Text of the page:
I spent the summer in New Zealand again. I thought of Adam so often it was sometimes disruptive, yet the influence of his ideals, his character, and his passing ultimately suffused into my psyche in a way I can only regard as positive. I miss Adam greatly, and have been effected deeply by his vision, his outlook, and his choice to leave us. New Zealand felt almost as comfortable as Alta. Like home. Easy, fun, challenging, engaging. I was able to cultivate space and time for myself while engaging with friends on a level that was nourishing. The raw and beautiful landscape is humbling, inspiring, and replenishing.

Something has been cooking, and occasionally, I’ve been getting whiffs. I don’t know how long my departure from Alta has been brewing, probably for as long as I’ve been there. Probably since discovering that bastion of happiness and freedom have I wondered where else could such a life be found. Is it only in tiny nooks and crannies, hidden corners and dead end canyons? Or is it a place we cultivate within? Ultimately these questions pushed harder and harder, and as my experience in the snow world grew deeper I was encouraged to try and answer them.

There is no denying that Adam’s suicide played a large role in my choice to leave Alta, to take a new job in Washington. Our conversations, our questions lingered in my mind. What else is there? I had spent a dozen winters in Alta, Adam had lived there his whole life. We began so many days together, building explosives, standing on a cold platform squinting into the storm, looking listening, is there a result? What else is out there? Every day we shared a love of that place, and then questioned if it was holding us hostage.

Ultimately I decided it was time to find out. And as fate would have it I took a job that Adam passed up just the year before.

Working for WSDOT has been a slap in my face, and despite the shock and discomfort it has been exactly what I needed, maybe even what I wanted. The transition from New Zealand to Washington via Bali and Utah was one of the most disorienting and challenging times in recent memory. It’s been hard. I’m alone. I don’t say this with a negative connotation anymore, just a statement of fact. I am very much alone here, starkly able to face my decisions, my life, and it’s reality.

Often I wonder what others might do in my place, and while this is a mostly pointless meditation it is somewhat self-serving, as I believe that it is a very rare thing to thrust ourselves out into the unknown world anymore. We are taught to find our niche, make our groove, and dig in. Leaving this comfort is scary, painful, and challenging, is there a point? Maybe not, or maybe the truth is that there is no greater path to self discovery and growth.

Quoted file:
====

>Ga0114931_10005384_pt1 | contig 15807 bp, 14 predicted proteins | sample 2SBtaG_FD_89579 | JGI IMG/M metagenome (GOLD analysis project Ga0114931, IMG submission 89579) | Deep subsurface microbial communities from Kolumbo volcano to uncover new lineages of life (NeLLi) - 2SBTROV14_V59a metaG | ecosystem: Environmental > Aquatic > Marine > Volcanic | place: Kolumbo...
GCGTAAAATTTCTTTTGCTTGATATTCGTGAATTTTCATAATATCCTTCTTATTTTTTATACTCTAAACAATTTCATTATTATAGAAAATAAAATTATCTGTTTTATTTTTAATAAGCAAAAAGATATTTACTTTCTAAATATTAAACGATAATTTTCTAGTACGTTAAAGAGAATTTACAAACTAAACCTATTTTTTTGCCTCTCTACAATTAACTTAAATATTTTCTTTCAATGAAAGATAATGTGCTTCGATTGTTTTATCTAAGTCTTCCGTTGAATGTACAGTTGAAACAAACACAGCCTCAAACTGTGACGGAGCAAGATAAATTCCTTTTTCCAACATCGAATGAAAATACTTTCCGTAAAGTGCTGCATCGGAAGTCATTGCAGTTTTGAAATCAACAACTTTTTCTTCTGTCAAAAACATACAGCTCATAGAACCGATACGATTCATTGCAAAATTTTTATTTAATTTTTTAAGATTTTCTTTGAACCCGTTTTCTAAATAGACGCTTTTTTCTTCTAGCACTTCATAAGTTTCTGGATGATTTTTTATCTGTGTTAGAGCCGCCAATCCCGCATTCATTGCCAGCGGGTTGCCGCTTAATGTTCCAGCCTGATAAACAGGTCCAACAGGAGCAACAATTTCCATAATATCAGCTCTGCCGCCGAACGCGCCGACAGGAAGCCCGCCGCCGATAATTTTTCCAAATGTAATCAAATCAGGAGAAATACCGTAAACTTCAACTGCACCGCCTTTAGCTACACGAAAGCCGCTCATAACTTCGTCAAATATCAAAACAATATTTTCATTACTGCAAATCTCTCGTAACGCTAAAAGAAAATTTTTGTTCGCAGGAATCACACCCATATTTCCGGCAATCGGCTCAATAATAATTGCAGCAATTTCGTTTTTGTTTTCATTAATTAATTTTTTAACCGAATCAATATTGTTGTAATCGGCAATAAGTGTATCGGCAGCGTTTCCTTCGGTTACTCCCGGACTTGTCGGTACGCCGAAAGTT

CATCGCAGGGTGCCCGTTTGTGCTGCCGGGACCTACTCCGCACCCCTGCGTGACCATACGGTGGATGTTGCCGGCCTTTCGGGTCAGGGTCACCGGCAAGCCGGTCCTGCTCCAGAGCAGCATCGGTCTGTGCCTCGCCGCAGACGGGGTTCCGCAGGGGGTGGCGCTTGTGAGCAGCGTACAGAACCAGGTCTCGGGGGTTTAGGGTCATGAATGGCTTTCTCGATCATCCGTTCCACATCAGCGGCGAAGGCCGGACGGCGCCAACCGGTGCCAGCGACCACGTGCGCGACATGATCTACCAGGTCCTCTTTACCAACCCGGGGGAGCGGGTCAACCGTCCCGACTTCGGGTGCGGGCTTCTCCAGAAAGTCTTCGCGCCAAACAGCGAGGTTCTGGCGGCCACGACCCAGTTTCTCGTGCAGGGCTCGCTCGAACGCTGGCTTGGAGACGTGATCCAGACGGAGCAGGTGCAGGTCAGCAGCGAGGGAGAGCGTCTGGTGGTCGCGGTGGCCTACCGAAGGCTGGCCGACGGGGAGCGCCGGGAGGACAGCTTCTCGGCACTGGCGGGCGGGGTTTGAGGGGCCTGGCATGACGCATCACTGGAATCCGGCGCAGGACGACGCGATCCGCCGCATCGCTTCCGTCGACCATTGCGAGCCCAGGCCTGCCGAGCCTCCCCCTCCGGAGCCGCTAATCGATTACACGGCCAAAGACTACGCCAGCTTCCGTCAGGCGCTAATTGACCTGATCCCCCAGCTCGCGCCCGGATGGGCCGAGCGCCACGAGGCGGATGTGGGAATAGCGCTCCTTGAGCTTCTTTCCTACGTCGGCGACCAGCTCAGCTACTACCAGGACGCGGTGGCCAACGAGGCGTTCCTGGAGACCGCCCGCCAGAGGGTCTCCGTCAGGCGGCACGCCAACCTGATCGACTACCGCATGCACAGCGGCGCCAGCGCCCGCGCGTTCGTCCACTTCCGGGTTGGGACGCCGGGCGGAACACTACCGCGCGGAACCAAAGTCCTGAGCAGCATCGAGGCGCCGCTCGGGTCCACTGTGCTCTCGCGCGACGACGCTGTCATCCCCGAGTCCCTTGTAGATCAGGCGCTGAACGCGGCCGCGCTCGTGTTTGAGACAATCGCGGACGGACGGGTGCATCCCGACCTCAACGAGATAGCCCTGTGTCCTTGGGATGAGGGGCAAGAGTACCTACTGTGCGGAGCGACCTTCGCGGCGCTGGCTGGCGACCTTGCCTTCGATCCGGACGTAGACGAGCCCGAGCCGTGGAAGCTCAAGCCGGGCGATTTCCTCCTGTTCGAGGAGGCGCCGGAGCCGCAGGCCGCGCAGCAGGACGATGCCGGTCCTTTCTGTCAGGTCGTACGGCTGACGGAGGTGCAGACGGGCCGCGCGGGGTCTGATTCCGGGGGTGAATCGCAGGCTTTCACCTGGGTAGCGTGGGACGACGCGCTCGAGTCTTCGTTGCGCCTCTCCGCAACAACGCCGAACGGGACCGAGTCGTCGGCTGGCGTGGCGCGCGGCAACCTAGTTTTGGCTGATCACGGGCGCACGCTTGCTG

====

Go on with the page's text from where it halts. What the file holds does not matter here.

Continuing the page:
I’m afraid. Scared that I’ve made a mistake, that what I’ve left behind is gone. Confused. Unsure of myself and unable to answer questions regarding my values. How important to me is exploration, adventure, and growth, how important is friendship, love, community? Somehow in the midst of this cloud I start every day with intent, discipline. I wake up early and breathe, I stretch my hips and find my center, I’m following through.

Is that a piece of time? That’s how I finished the year, and how I’m beginning the new one. It’s where I find myself now. My reflection is quivering, yet clarifying. I continue to come to terms with the reality of my decisions and embrace discovery. I’m feeling lost like I haven’t in years, searching in the darkness of loneliness for scraps of fabric that I can weave back together into confidence and direction. I’m learning to fly by jumping from the cliff. Falling, flailing, reaching out for the help of family and friends that are all too far away, working to find my direction so I might hit the ground running.

Thankful for life. I hope your year starts with just the right amount of uncertainty, just the right amount of direction and encouragement. Give it your all, let it be. Live with intent, don’t worry. Every year, like every day, has it’s own will, one borne in part from the one before it. Make of it what you will, but don’t be discouraged when it makes something for itself. Time has a way of ripening its own fruit. Delicious.